Born in 1943 in Austin, Robert S. Wade grew up ricocheting around the Texas landscape as the son of a hotel manager whose work took the family from Galveston to San Antonio to Abilene, even to Marfa during the filming of the James Dean classic “Giant.” He fell in with hot rod culture as a high schooler in El Paso, often crossing the border to Juarez for custom work on his ’51 Ford. From 1961 to 65 he attended the University of Texas Austin where he studied with Charles Umfauf and Robert Levers, then went on to University of California Berkeley for graduate work, where he was aligned with the West Coast “Funk” movement. Returning to Texas, Wade taught first in Waco, then in Dallas, where a trade school called the Northwoods Institute started an unlikely art department that also counted the pioneering land artist Robert Smithson among its instructors. Wade became associated with Jim Roche, Jack Mims, and George T. Green, a group of contemporary Dallas artists collectively designated by a Newsweek magazine writer as “The Oak Cliff Four.” In 1971, Dave Hickey brought the “Four” together with Austin graphic artists Gilbert Shelton and Jim Franklin in a seminal show at St. Edwards University called “South Texas Sweet Funk.” Throughout the early ‘70s, Wade created a series of monumental installation pieces drawing upon a sense of Texas regional identity and pride, using such materials as cowboy boots, salt licks, plastic bluebonnets, and taxidermied desert animals. The bigger-is-better approach reached its apex in 1976 with an ephemera-filled outdoor “map” of the United States the size of a football field just outside of Dallas. He also began to develop a technique for delicately hand-tinting photo-emulsions of nostalgic Texas images applied to large canvasses. In the decades since, Wade has received countless commissions to make monumental sculpture and colorful views of vintage Texana from his home base in Austin.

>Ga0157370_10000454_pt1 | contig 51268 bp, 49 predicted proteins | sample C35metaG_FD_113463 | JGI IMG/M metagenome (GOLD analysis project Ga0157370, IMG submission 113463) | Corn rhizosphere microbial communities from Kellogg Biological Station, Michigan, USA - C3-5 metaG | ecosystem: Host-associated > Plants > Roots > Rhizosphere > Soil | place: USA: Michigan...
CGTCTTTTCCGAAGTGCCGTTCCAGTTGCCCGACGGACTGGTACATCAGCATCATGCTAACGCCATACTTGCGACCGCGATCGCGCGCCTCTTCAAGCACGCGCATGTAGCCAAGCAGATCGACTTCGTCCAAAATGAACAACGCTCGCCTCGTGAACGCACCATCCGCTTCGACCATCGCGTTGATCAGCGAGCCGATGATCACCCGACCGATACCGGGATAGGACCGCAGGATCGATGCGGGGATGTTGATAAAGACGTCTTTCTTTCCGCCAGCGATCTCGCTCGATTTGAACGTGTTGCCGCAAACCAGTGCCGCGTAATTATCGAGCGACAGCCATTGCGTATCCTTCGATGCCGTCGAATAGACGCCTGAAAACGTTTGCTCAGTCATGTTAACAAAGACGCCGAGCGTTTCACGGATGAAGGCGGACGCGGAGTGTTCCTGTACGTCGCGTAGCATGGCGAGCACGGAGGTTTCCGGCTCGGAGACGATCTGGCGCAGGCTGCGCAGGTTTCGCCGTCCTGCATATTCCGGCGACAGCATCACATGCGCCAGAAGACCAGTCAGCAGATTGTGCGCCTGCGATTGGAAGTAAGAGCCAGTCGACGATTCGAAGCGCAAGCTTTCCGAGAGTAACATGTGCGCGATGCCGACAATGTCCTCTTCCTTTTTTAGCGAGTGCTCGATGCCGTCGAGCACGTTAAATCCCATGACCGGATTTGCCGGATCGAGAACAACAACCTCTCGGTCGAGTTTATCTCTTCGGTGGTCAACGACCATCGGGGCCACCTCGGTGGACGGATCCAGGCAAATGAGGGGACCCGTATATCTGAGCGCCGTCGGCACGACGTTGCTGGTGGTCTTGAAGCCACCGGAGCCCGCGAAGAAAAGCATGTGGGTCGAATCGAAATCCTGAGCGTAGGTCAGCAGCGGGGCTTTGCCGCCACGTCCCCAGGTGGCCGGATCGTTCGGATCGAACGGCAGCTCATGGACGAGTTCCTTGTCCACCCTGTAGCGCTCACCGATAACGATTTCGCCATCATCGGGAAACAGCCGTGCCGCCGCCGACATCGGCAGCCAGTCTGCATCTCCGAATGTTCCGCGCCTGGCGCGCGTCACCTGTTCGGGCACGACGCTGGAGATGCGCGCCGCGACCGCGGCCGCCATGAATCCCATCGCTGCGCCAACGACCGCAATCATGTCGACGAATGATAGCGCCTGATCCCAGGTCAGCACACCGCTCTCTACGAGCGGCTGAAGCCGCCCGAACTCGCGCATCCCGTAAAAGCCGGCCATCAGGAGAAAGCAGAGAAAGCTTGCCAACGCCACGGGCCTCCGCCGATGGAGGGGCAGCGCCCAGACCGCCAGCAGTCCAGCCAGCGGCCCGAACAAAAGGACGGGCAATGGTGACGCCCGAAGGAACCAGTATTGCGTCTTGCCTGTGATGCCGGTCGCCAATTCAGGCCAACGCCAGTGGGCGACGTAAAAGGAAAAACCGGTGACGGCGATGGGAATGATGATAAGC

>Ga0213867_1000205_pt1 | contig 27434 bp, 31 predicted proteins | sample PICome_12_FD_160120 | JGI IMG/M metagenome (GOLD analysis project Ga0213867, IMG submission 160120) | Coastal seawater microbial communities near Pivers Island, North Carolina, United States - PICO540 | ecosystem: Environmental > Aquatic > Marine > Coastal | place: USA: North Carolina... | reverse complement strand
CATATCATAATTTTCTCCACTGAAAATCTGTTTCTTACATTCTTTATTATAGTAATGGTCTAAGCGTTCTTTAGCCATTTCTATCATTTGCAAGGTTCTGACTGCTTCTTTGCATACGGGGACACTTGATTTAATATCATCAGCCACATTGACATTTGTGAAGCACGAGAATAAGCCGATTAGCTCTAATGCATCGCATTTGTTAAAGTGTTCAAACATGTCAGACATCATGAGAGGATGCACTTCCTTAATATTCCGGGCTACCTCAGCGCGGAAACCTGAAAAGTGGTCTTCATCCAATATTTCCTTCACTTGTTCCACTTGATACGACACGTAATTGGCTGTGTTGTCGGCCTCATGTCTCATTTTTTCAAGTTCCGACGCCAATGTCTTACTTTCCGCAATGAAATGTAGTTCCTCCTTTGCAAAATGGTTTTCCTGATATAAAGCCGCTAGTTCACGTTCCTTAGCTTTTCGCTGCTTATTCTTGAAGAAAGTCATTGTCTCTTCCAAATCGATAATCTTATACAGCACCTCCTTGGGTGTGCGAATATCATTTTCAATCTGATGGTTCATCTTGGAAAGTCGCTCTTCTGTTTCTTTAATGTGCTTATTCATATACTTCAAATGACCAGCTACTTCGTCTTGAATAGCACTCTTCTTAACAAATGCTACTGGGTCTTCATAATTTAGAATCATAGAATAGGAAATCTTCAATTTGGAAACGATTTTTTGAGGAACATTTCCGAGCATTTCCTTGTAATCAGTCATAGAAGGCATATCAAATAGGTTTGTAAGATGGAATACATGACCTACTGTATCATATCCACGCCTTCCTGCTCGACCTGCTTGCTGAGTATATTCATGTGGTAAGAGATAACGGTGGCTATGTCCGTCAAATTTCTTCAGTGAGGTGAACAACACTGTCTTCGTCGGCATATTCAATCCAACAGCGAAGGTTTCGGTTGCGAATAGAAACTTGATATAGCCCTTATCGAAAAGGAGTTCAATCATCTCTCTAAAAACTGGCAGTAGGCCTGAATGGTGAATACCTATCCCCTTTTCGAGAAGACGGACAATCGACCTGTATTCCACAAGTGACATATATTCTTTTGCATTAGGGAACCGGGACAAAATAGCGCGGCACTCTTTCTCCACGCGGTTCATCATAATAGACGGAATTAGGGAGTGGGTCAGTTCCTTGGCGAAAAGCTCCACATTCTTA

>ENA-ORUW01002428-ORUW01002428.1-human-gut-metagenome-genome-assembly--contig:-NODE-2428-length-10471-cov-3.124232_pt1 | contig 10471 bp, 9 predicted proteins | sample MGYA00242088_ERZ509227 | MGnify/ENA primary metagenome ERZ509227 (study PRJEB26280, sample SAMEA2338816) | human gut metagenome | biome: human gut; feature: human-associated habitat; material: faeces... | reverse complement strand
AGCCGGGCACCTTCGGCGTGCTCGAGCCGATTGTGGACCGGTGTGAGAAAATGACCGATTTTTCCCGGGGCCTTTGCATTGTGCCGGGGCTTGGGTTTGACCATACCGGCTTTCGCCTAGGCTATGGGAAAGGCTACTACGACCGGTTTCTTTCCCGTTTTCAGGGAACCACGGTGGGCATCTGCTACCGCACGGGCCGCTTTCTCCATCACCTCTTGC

Notes: Pete Gershon interviewed Bob Wade at his home in Austin on June 9, 2019. Daddy-o is one of the coolest cats on the planet--a funny, warm, engaging interview subject if there ever was one. Here he speaks in detail about his childhood and young adulthood in Texas; the early Dallas gallerist Chapman Kelly; his rarely-discussed term at the experimental Northwoods Institute; and his Houston associations including the creation of two 1970s installation pieces: “Map of Texas” at the University of St. Thomas Art Gallery and “Texas Star” at the Contemporary Arts Museum Houston (1974). He draws insightful distinctions between Dallas’s art scene and Houston’s. Video and audio for this episode are about as good as it gets for this project. All archival images courtesy Bob Wade.
This project was funded in part by the City of Houston through Houston Arts Alliance